by Shankara | 1921 | 49,785 words | ISBN-13: 9788175051065
The Vivekachudamani is a collection of poetical couplets authored by Shankara around the eighth century. The philosophical school this compilation attempts to expose is called ‘Advaita Vedanta’, or non-dualism, one of the classical orthodox philosophies of Hinduism. The book teaches Viveka: discrimination between the real and the unreal. Shankara d...
ब्रह्मात्मनोः शोधितयोर्यदीत्थम् ।
श्रुत्या तयोस्तत्त्वमसीति सम्यग्
एकत्वमेव प्रतिपाद्यते मुहुः ॥ २४१.
अइक्यं तयोर्लक्षितयोर्न वाच्ययोः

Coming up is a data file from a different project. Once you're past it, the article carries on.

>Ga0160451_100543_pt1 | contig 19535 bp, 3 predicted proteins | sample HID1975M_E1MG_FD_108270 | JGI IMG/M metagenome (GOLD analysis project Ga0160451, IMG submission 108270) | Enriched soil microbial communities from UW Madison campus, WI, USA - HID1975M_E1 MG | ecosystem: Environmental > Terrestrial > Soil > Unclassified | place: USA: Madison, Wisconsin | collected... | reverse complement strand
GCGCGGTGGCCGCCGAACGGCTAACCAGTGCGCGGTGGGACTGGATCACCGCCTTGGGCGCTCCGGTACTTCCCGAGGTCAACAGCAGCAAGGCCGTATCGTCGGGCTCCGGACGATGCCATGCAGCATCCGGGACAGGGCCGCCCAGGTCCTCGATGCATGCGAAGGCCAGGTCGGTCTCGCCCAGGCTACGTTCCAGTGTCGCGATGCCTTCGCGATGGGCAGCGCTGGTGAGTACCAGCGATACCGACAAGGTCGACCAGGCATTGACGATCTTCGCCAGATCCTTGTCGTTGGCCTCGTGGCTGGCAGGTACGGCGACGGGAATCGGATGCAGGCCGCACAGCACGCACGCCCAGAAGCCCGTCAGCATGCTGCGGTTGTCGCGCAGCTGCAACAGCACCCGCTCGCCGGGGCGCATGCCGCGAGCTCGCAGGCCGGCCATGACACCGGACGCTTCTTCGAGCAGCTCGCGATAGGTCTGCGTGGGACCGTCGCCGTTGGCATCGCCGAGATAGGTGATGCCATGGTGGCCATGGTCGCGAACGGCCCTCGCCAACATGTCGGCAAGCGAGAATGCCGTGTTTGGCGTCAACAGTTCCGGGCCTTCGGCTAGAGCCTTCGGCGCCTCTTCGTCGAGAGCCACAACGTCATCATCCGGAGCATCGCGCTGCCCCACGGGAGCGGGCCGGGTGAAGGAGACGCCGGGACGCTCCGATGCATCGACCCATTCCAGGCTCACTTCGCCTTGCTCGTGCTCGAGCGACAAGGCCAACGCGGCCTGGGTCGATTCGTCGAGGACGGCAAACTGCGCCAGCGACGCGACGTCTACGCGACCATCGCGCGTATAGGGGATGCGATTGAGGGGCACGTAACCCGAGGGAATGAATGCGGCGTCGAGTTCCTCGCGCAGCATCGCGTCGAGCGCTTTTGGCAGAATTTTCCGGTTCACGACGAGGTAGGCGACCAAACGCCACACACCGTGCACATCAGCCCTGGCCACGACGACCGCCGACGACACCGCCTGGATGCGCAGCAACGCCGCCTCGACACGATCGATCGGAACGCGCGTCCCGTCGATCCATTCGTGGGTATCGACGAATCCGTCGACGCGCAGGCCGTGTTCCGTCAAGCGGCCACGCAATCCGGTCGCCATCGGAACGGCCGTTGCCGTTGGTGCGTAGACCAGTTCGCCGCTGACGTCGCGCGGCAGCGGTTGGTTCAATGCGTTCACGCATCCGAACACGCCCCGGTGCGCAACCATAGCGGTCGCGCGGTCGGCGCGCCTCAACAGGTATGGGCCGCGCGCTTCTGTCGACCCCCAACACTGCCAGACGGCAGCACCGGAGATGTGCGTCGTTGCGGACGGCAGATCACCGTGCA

कूपाम्बुराश्योः परमाणुमेर्वोः ॥ २४२ ॥
brahmātmanoḥ śodhitayoryadīttham |
śrutyā tayostattvamasīti samyag
ekatvameva pratipādyate muhuḥ || 241.
aikyaṃ tayorlakṣitayorna vācyayoḥ
kūpāmburāśyoḥ paramāṇumervoḥ || 242 ||
241-242. If thus the Śruti, in the dictum "Thou art That" (Tat-Tvam-Asi), repeatedly establishes the absolute identity of Brahman (or Ishwara) and Jīva, denoted by the terms That (Tat) and thou (Tvam) respectively, divesting these terms of their relative associations, then it is the identity of their implied, not literal, meanings which is sought to be inculcated; for they are of contradictory attributes to each other – like the sun and a glow-worm, the king and a servant, the ocean and a well, or Mount Meru and an atom.
[If thus the Sruti etc.—The reference is to the sixth Chapter of the Chhandogya Upanishad, where Uddalaka Aruni tries to impress on hi s son, Svetaketu, the identity of Jiva and Brahman in various ways. ]